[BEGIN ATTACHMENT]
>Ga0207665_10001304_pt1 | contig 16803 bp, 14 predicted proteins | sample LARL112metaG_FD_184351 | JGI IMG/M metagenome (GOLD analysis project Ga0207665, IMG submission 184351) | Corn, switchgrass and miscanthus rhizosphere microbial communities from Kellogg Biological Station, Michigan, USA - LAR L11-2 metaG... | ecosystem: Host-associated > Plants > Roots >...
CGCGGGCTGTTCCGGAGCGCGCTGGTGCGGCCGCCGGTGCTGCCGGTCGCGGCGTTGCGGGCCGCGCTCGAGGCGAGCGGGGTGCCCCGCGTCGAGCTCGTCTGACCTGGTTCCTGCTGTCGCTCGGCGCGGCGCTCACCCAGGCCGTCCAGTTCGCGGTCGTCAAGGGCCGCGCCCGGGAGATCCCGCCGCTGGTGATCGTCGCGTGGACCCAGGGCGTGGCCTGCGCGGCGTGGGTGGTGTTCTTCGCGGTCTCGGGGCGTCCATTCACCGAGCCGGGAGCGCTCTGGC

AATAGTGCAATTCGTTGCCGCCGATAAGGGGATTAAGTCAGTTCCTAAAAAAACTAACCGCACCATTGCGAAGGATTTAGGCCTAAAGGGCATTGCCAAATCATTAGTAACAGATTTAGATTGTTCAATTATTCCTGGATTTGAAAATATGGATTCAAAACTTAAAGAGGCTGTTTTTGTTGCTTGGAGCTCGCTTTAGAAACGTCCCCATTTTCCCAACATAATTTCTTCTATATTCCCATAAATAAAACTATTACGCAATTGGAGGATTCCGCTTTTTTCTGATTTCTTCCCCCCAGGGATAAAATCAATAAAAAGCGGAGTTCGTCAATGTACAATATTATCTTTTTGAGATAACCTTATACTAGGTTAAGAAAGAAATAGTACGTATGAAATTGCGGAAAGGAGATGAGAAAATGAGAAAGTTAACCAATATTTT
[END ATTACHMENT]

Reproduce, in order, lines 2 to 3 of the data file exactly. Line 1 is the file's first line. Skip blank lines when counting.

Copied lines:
CGCGGGCTGTTCCGGAGCGCGCTGGTGCGGCCGCCGGTGCTGCCGGTCGCGGCGTTGCGGGCCGCGCTCGAGGCGAGCGGGGTGCCCCGCGTCGAGCTCGTCTGACCTGGTTCCTGCTGTCGCTCGGCGCGGCGCTCACCCAGGCCGTCCAGTTCGCGGTCGTCAAGGGCCGCGCCCGGGAGATCCCGCCGCTGGTGATCGTCGCGTGGACCCAGGGCGTGGCCTGCGCGGCGTGGGTGGTGTTCTTCGCGGTCTCGGGGCGTCCATTCACCGAGCCGGGAGCGCTCTGGC

AATAGTGCAATTCGTTGCCGCCGATAAGGGGATTAAGTCAGTTCCTAAAAAAACTAACCGCACCATTGCGAAGGATTTAGGCCTAAAGGGCATTGCCAAATCATTAGTAACAGATTTAGATTGTTCAATTATTCCTGGATTTGAAAATATGGATTCAAAACTTAAAGAGGCTGTTTTTGTTGCTTGGAGCTCGCTTTAGAAACGTCCCCATTTTCCCAACATAATTTCTTCTATATTCCCATAAATAAAACTATTACGCAATTGGAGGATTCCGCTTTTTTCTGATTTCTTCCCCCCAGGGATAAAATCAATAAAAAGCGGAGTTCGTCAATGTACAATATTATCTTTTTGAGATAACCTTATACTAGGTTAAGAAAGAAATAGTACGTATGAAATTGCGGAAAGGAGATGAGAAAATGAGAAAGTTAACCAATATTTT